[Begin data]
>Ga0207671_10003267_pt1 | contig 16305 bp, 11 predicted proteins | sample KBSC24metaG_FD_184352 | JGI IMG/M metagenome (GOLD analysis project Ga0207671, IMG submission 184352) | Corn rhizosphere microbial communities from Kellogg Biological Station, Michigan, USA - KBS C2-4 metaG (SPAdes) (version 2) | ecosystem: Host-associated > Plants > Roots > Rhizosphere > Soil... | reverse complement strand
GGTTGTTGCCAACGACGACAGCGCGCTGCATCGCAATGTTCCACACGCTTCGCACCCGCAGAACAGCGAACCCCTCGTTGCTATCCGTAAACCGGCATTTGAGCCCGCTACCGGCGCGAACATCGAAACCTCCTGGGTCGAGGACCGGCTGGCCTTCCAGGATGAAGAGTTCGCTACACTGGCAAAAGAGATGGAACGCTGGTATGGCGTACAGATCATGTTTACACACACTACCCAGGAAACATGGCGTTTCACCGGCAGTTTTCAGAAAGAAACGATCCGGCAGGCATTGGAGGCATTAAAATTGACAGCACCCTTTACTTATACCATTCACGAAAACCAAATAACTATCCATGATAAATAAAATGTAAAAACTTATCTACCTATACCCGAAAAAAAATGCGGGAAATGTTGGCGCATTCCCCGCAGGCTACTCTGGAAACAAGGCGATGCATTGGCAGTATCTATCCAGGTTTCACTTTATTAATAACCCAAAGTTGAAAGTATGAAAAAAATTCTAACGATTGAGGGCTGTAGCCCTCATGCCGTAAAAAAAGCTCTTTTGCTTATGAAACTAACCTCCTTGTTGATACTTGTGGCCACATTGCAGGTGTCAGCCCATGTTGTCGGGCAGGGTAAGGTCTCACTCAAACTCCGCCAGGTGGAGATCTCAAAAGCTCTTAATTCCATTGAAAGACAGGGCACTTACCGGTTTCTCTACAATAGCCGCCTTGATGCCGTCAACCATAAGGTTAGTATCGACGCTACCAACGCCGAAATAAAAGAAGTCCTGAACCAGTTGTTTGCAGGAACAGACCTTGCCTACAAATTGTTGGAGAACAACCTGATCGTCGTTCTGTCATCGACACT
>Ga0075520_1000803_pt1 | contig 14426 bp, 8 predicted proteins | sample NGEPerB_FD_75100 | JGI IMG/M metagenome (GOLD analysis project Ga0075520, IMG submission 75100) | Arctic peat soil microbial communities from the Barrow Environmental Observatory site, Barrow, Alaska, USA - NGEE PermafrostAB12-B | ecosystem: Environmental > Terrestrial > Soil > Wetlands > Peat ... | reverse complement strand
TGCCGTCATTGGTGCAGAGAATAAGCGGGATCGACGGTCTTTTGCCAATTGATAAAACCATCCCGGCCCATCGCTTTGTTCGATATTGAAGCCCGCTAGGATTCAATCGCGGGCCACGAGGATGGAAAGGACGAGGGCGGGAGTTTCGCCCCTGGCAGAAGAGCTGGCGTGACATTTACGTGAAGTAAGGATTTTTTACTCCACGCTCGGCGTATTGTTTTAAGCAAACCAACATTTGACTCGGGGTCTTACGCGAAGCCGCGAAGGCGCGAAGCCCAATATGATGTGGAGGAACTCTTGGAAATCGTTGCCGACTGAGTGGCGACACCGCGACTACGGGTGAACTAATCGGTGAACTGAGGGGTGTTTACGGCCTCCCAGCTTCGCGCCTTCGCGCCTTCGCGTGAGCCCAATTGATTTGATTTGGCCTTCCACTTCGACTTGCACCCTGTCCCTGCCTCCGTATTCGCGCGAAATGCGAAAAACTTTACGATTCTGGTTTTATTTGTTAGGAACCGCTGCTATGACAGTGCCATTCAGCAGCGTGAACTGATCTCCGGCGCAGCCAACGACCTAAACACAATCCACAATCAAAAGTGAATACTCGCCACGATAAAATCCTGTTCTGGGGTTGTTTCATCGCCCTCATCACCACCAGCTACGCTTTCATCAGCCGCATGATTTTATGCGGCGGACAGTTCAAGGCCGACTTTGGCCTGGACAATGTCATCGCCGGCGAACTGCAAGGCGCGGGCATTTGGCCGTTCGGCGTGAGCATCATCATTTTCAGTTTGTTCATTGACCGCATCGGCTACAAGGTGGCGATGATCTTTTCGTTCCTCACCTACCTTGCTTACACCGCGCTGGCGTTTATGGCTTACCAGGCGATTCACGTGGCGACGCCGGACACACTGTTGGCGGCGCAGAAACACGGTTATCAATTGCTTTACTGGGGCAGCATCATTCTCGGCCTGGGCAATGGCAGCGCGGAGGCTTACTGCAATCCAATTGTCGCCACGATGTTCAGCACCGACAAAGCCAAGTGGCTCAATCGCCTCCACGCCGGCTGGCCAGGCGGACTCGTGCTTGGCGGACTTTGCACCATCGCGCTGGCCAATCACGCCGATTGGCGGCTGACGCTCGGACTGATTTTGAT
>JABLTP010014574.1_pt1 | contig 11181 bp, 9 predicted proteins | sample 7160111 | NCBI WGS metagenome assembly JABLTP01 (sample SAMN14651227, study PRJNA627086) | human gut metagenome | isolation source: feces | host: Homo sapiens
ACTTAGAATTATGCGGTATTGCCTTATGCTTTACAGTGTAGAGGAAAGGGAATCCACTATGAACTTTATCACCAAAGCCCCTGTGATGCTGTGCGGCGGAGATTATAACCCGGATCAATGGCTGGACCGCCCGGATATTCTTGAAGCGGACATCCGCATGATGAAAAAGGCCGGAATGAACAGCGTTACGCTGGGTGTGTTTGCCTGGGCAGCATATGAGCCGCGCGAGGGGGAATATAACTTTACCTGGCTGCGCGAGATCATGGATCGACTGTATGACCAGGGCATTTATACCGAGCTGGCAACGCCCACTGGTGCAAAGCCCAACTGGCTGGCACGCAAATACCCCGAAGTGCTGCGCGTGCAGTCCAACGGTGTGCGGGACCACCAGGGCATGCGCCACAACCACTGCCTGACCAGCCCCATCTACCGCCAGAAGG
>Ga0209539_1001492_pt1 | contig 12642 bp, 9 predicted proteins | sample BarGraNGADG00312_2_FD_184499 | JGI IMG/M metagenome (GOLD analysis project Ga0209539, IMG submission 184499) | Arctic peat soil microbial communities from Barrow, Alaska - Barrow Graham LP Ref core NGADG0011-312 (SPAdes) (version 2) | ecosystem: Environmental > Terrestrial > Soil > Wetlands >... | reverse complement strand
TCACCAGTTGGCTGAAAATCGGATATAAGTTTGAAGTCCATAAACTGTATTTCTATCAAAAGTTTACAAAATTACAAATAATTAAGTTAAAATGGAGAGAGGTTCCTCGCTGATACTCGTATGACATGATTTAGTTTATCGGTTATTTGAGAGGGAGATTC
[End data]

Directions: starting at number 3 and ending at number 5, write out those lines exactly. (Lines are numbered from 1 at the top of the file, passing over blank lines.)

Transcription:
>Ga0075520_1000803_pt1 | contig 14426 bp, 8 predicted proteins | sample NGEPerB_FD_75100 | JGI IMG/M metagenome (GOLD analysis project Ga0075520, IMG submission 75100) | Arctic peat soil microbial communities from the Barrow Environmental Observatory site, Barrow, Alaska, USA - NGEE PermafrostAB12-B | ecosystem: Environmental > Terrestrial > Soil > Wetlands > Peat ... | reverse complement strand
TGCCGTCATTGGTGCAGAGAATAAGCGGGATCGACGGTCTTTTGCCAATTGATAAAACCATCCCGGCCCATCGCTTTGTTCGATATTGAAGCCCGCTAGGATTCAATCGCGGGCCACGAGGATGGAAAGGACGAGGGCGGGAGTTTCGCCCCTGGCAGAAGAGCTGGCGTGACATTTACGTGAAGTAAGGATTTTTTACTCCACGCTCGGCGTATTGTTTTAAGCAAACCAACATTTGACTCGGGGTCTTACGCGAAGCCGCGAAGGCGCGAAGCCCAATATGATGTGGAGGAACTCTTGGAAATCGTTGCCGACTGAGTGGCGACACCGCGACTACGGGTGAACTAATCGGTGAACTGAGGGGTGTTTACGGCCTCCCAGCTTCGCGCCTTCGCGCCTTCGCGTGAGCCCAATTGATTTGATTTGGCCTTCCACTTCGACTTGCACCCTGTCCCTGCCTCCGTATTCGCGCGAAATGCGAAAAACTTTACGATTCTGGTTTTATTTGTTAGGAACCGCTGCTATGACAGTGCCATTCAGCAGCGTGAACTGATCTCCGGCGCAGCCAACGACCTAAACACAATCCACAATCAAAAGTGAATACTCGCCACGATAAAATCCTGTTCTGGGGTTGTTTCATCGCCCTCATCACCACCAGCTACGCTTTCATCAGCCGCATGATTTTATGCGGCGGACAGTTCAAGGCCGACTTTGGCCTGGACAATGTCATCGCCGGCGAACTGCAAGGCGCGGGCATTTGGCCGTTCGGCGTGAGCATCATCATTTTCAGTTTGTTCATTGACCGCATCGGCTACAAGGTGGCGATGATCTTTTCGTTCCTCACCTACCTTGCTTACACCGCGCTGGCGTTTATGGCTTACCAGGCGATTCACGTGGCGACGCCGGACACACTGTTGGCGGCGCAGAAACACGGTTATCAATTGCTTTACTGGGGCAGCATCATTCTCGGCCTGGGCAATGGCAGCGCGGAGGCTTACTGCAATCCAATTGTCGCCACGATGTTCAGCACCGACAAAGCCAAGTGGCTCAATCGCCTCCACGCCGGCTGGCCAGGCGGACTCGTGCTTGGCGGACTTTGCACCATCGCGCTGGCCAATCACGCCGATTGGCGGCTGACGCTCGGACTGATTTTGAT
>JABLTP010014574.1_pt1 | contig 11181 bp, 9 predicted proteins | sample 7160111 | NCBI WGS metagenome assembly JABLTP01 (sample SAMN14651227, study PRJNA627086) | human gut metagenome | isolation source: feces | host: Homo sapiens